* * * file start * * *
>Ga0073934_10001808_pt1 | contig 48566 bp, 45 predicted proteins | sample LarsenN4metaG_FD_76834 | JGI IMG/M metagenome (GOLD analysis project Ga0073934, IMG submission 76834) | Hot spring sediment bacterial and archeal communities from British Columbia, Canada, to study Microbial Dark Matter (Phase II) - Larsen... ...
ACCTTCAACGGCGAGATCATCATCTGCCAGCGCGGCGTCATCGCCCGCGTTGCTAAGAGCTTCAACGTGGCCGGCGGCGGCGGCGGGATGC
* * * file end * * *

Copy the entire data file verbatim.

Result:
>Ga0073934_10001808_pt1 | contig 48566 bp, 45 predicted proteins | sample LarsenN4metaG_FD_76834 | JGI IMG/M metagenome (GOLD analysis project Ga0073934, IMG submission 76834) | Hot spring sediment bacterial and archeal communities from British Columbia, Canada, to study Microbial Dark Matter (Phase II) - Larsen... ...
ACCTTCAACGGCGAGATCATCATCTGCCAGCGCGGCGTCATCGCCCGCGTTGCTAAGAGCTTCAACGTGGCCGGCGGCGGCGGCGGGATGC